Do Android and the iPhone Herald the Return of Micro-computing?

Screenshot of Atari BASIC, an early BASIC lang...
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Once upon a time, when the earth was young, strange people who had an interest in computers were engaged in the hobby of micro-computing. Technically the modern PC is a micro-computer, but it's not a term that's commonly used any more.

Apart from obscure terminology, there is a fundamental difference between what the hobbyists in the 80s were doing and how most of us use computers now.  Most micro-computer enthusiasts programmed. These days BASIC is considered a simplistic language, but for amateur programmers trying to harness the limited power of 80's micros, it was perfect.

One of the differences of course was that all computers came with a language for free which made it easy to experiment.  But I think the most significant one was scale. Early microcomputers had memories of 48Kb or 64Kb.  That limitation meant that programs had to be compact and only one programmer was needed to write them. Graphics and sounds were equally restricted. Hardware limitations created an environment where the hobbyist programmer was able to produce software in their home that was as good or better than the "professional" software houses.

Of course those days are long passed. Now you need a movie sized budget to create hit software. Perhaps that results in better, more sophisticated programs, but for tinkerers like me the barriers put between modern computers and their users are frustrating and disappointing.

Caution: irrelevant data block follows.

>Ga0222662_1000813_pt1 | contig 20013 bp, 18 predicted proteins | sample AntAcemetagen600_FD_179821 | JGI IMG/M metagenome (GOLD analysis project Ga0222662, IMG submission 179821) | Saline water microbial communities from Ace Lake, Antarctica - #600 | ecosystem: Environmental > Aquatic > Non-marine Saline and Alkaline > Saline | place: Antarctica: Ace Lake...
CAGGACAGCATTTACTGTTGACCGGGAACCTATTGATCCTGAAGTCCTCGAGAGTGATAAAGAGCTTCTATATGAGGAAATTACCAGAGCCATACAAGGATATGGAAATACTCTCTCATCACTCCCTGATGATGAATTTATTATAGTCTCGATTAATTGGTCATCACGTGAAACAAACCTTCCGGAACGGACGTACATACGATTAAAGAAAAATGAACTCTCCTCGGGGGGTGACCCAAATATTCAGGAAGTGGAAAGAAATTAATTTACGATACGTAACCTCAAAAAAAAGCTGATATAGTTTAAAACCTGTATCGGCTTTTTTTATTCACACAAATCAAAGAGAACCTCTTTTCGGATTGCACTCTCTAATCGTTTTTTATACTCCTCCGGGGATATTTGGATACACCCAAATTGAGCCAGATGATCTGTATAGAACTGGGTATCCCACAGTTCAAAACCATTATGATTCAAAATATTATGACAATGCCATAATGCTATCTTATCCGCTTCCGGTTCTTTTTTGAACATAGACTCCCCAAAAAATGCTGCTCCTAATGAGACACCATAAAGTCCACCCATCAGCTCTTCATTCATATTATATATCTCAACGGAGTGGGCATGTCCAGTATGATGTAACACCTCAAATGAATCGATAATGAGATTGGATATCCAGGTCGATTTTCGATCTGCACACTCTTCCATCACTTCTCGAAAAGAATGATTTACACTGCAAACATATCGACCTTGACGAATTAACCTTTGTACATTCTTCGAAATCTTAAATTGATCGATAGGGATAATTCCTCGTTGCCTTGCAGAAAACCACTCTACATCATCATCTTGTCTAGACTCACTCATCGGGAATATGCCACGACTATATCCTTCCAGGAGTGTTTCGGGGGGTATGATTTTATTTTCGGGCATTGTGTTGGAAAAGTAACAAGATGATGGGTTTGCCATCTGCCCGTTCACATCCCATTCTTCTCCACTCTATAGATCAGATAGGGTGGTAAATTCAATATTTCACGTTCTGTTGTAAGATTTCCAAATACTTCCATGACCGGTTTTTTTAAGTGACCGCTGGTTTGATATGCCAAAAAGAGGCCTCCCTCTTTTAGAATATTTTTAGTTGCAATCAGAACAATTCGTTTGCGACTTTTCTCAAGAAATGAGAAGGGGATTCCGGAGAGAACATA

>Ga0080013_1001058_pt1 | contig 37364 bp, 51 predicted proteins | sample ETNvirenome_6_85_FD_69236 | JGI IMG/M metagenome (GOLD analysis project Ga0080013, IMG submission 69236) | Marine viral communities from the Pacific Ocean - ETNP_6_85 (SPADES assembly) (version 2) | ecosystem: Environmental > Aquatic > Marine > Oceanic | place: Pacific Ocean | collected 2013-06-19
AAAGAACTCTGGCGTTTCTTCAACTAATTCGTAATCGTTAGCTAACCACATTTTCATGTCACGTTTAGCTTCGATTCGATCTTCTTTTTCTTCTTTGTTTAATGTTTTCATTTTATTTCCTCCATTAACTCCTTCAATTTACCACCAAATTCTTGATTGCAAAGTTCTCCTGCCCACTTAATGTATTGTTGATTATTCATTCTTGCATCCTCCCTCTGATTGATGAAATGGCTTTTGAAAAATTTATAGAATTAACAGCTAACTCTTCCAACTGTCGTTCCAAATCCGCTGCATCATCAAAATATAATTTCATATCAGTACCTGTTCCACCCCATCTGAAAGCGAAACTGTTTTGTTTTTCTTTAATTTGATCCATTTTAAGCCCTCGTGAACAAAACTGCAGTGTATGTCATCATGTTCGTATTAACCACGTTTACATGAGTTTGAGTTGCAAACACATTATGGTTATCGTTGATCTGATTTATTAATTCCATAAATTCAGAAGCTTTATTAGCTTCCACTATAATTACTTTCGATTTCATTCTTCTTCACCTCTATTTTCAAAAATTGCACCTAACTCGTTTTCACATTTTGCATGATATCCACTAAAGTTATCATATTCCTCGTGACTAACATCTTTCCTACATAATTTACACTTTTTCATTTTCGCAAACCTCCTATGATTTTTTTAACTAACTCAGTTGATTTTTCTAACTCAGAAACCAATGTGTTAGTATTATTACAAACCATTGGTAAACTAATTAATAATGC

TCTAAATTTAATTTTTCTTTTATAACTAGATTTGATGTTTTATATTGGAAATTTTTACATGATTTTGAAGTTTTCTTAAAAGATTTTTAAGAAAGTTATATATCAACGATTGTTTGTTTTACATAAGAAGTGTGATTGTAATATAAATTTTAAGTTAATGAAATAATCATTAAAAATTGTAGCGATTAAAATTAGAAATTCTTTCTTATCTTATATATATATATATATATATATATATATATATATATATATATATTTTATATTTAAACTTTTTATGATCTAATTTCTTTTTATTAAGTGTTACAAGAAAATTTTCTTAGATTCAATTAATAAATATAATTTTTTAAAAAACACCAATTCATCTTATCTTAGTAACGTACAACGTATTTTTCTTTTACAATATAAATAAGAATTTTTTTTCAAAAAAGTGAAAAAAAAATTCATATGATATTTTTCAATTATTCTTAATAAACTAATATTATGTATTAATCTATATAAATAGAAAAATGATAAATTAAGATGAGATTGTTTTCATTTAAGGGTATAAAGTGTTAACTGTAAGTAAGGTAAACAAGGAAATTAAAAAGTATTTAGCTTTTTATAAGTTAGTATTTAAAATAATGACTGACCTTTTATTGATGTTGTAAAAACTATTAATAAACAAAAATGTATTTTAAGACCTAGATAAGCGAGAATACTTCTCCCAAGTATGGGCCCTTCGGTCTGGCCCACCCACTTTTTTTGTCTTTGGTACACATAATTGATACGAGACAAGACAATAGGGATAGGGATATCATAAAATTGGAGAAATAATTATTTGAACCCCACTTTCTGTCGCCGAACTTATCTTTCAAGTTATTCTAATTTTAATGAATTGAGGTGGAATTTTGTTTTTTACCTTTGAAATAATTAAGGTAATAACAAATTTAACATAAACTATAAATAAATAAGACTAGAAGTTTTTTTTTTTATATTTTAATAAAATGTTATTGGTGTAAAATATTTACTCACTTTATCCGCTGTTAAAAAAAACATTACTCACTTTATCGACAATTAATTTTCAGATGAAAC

Enter The Smart Phone

Which brings us to today and the rise of the smart phone. These devices already have memory and graphics that put my ZX Spectrum and Amiga 1200 to shame. But the hardware restrictions are tight enough to allow a solo programmer to compete. And best of all the development environments are readily available. Suddenly people can tinker and experiment again at no cost.

The app stores are packed with specialized programs maintained by an enthusiastic hobbyist and offered at little or no cost.  This is what the shareware and public domain scenes used to look like before businesses took over.

I'm not idealistic enough to think this state of affairs can last. But I'm getting a real old-school vibe from the smart phone scene at the moment and I'm loving it.

About Eoghann Irving

Overly opinionated owner and author of You can get updated on his posts directly on the blog here or through the usual social networking suspects. What? You expected me to say something interesting here? That's what the blog posts are for. Eoghann has often wondered if people read these little bio things we have to fill out everywhere on the internet and, assuming they do, why?